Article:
- Which is exactly the time that it’s likely to become less good.
MARK: I have admired your discipline in so many ways and it has been a real model for me to try to seek that level of discipline in my life both in investing and other things and philanthropy all things you have done, how do you focus on doing the right thing when things get so extreme…
- Everyone telling you, you are stupid and everyone else is doing it, you know how do you stay true to the right thing to discipline?
- How do you be discipline in an undisciplined world?
HOWARD: Well, I think Mark that analytically, at the extremes it is clear what to do.
- The enemy of correctly applying an analytical approach is emotion and if it’s not your emotion, it is the emotion of others of the emotional of weight that people put on you by saying everybody else is doing it.
- You know Dave Swenson in his book on endowment management, pioneering portfolio management had a great statement. One of my favorite quotes in the investment world, which is that “investment management requires the adaption of uncomfortably idiosyncratic positions.”
- You know, if you are going to be an exceptional investor, clearly you have to do something different from what everybody else is doing, but behaving differently is by definition uncomfortable.
- Now, hopefully your intellect permits you to do it, but it’s uncomfortable, and the other thing is you have to have your emotions under control.
- Emotion is the enemy of doing the right thing. Emotion is the thing that makes us excited and buying at the top and depressed and selling at the bottom.
- So every great investor I know, and I assume you know is unemotional.
HOWARD: The main question I get at this point in the proceedings is well how do you become unemotional, and it’s very tough.
MARK: Go to University of Chicago, they suck it right out of you.
HOWARD: It helps yeah, but you know I think that some people are inherently unemotional and some people are inherently emotional, I mean, you know investing is a good field for people who have Asperger’s syndrome.
- I say in the book by the way that being unemotional is very good in investing, less so in other forms of endeavor such as marriage. But still I think it’s very important to either be unemotional or have your emotions under control.
MARK: I just have one quick funny story and that’s my wife and I were playing this game, Outburst, where you get a topic and you have to say things it was guys versus girls, my wife and daughter versus my son and I and we got emotions. We went happy, sad, happy, and my wife and daughter just cracking up laughing, what else is there, there was jealously, ennui, and there was a list off 15. Oh, those are emotions, okay.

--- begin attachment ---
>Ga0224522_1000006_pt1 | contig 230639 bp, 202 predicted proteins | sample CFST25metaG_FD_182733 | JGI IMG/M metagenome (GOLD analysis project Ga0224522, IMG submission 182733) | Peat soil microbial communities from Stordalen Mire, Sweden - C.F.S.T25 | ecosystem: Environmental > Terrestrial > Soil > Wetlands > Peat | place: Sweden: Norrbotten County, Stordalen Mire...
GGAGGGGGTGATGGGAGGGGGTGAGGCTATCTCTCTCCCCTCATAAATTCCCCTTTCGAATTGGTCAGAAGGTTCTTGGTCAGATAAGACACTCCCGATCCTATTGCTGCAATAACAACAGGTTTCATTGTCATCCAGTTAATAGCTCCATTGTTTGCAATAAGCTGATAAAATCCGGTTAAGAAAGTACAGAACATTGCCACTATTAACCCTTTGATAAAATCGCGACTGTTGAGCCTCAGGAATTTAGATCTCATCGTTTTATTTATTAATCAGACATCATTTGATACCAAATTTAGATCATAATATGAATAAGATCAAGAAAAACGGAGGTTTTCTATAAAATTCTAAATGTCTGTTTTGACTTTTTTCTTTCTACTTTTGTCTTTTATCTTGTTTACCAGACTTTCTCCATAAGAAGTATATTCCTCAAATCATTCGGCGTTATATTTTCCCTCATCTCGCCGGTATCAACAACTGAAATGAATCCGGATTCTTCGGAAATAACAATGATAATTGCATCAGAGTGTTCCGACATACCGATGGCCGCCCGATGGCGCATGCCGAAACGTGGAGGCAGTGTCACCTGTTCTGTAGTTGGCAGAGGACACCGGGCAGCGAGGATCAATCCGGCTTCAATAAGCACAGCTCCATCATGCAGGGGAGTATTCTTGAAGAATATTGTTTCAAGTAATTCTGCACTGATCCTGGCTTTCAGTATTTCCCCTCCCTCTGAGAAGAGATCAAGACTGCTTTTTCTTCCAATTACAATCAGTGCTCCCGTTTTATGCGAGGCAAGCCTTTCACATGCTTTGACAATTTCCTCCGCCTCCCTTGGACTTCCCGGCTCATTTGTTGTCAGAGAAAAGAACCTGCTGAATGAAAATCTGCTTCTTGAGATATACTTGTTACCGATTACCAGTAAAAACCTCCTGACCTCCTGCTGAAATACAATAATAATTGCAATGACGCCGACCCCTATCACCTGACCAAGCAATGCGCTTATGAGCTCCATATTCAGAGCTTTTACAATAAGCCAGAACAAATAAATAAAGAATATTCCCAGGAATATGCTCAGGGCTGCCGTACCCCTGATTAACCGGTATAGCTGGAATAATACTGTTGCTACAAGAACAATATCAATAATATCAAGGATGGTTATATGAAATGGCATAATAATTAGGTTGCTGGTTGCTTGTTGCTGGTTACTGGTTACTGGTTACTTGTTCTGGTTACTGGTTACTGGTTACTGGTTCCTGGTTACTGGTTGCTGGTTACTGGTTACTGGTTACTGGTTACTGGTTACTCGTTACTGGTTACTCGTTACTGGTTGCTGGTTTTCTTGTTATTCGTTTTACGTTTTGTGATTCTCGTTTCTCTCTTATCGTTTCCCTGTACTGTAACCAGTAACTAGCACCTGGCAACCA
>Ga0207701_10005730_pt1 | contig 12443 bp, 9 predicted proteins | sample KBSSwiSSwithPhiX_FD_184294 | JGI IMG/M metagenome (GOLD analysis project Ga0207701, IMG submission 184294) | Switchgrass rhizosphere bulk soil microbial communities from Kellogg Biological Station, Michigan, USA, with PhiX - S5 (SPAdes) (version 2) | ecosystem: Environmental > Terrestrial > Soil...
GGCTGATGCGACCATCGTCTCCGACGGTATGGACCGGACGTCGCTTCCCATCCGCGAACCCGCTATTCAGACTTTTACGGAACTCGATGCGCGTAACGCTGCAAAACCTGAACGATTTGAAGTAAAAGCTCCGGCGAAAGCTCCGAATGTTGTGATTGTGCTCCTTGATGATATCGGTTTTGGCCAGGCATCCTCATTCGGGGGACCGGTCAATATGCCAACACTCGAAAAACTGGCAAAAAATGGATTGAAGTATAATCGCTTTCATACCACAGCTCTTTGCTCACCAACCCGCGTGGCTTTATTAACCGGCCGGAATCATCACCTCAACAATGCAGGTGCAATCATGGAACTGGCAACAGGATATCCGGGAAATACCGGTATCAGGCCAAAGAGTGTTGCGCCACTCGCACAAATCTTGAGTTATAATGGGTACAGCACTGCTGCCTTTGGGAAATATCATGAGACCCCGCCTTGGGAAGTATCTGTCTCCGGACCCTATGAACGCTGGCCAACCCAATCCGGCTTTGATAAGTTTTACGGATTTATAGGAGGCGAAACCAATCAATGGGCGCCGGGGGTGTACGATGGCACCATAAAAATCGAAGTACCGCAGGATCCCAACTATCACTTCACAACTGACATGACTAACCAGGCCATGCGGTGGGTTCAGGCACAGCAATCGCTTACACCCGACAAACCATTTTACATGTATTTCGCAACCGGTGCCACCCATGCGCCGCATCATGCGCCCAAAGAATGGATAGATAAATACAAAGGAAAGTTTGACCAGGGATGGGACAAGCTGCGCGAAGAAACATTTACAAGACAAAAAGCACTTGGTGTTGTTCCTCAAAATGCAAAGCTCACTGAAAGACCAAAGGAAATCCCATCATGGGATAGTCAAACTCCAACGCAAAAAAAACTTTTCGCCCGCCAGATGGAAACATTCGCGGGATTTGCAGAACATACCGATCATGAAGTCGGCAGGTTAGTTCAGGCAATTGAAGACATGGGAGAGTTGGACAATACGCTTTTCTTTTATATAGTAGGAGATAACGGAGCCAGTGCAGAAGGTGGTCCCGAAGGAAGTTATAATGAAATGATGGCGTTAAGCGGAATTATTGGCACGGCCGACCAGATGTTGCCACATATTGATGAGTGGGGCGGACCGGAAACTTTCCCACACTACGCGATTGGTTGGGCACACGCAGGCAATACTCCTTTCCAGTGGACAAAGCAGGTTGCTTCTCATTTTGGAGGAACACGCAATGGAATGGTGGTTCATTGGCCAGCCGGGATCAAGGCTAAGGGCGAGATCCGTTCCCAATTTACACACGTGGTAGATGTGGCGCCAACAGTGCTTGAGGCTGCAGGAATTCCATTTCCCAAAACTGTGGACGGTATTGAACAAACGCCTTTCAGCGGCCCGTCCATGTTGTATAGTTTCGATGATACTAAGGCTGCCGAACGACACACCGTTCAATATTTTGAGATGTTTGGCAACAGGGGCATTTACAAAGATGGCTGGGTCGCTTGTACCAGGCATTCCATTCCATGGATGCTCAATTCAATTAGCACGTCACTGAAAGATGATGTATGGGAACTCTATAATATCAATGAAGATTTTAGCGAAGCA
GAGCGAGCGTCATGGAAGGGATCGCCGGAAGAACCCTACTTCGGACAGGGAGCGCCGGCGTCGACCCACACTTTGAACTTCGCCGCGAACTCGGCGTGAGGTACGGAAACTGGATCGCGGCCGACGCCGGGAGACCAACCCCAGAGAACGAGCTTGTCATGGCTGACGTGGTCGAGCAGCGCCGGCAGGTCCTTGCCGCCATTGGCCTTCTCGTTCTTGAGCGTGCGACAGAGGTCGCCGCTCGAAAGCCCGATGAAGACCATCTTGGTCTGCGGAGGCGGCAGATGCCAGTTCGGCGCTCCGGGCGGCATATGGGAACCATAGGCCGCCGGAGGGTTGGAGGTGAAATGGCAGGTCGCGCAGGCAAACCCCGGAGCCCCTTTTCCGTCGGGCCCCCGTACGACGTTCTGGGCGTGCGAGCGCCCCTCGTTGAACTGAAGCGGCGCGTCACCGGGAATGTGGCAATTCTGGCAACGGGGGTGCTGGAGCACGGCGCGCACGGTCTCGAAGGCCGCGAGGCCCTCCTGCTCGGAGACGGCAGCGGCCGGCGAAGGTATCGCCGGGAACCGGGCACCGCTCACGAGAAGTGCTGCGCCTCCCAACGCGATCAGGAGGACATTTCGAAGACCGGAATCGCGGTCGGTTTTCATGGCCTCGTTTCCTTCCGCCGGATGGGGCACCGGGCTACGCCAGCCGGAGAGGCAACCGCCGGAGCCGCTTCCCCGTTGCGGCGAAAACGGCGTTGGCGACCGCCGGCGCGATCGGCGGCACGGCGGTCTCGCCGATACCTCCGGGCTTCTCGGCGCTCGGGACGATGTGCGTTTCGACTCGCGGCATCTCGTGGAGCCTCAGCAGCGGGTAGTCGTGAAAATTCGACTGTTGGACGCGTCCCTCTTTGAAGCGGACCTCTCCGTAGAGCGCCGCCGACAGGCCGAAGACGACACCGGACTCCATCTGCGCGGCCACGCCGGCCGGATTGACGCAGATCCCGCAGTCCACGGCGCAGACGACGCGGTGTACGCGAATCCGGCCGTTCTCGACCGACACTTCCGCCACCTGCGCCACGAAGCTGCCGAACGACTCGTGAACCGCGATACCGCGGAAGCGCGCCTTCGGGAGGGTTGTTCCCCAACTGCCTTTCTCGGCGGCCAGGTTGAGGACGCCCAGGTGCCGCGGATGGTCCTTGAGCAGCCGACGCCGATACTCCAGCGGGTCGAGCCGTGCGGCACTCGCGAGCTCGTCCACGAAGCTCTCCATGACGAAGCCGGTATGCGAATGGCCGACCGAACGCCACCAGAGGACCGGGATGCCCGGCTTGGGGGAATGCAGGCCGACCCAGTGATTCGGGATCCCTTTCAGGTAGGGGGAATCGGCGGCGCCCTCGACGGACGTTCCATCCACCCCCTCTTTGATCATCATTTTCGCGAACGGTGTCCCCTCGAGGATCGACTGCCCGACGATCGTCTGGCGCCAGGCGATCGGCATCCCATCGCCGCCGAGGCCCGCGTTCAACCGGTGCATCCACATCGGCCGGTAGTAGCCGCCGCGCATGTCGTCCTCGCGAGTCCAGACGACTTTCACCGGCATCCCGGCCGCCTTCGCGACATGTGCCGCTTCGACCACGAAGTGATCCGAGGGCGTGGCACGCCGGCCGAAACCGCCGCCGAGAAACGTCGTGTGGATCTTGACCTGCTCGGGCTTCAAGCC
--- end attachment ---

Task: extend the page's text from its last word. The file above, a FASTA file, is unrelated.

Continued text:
- One of the things that I really admire about Oaktree is that we were investors day one when you left TCW and had this great long-term relationship, you guys are value, right, you buy things when they’re on sale, you do all things that value investors always do and the greatest investors of all time I believe follow that value, discipline.
- What do you do when it’s so out of favor?
- How do you stick to value and what you know?
HOWARD: Well, that’s why you have to have your emotions under control because you have to be willing to be inactive when other people are active.
- You know Buffet says you know that investing is a great business. It’s kind of like baseball, but in baseball you know you can let pitches go until you get a good one. The trouble is, if you let three good ones go you strike out.
- In investing, short of losing your job or your clients there’s no such thing as striking out. You can let all the pitches go until you get one that you really like.
- But you have to have the discipline. You cannot say well I let ten go, and the fans are starting to boo and you know I’m not going to be a crowd favorite, so I have to swing at the next pitch regardless of what it is.
- Clearly that would be one of the worst things you could ever do.
MARK: So, you just mentioned inaction, there is a question in the audience about the option value of cash and back to this idea of value. I will argue that today cash has the highest option value it has had maybe in a decade.
- How do you view the option value of cash?
HOWARD: Well, it is great. The only thing is that you know you can’t do anything based merely on the merits, which is to say cash yes cash if you have cash rather than being invested, you have optionality so that if the world goes to hell, you can put your money at work.
- That’s a good thing, but that’s not enough.
- You have to say, well what’s the probability that the world goes to hell and number two, what’s the probability that if the world goes to hell I’m going to have the guts to put the money to work.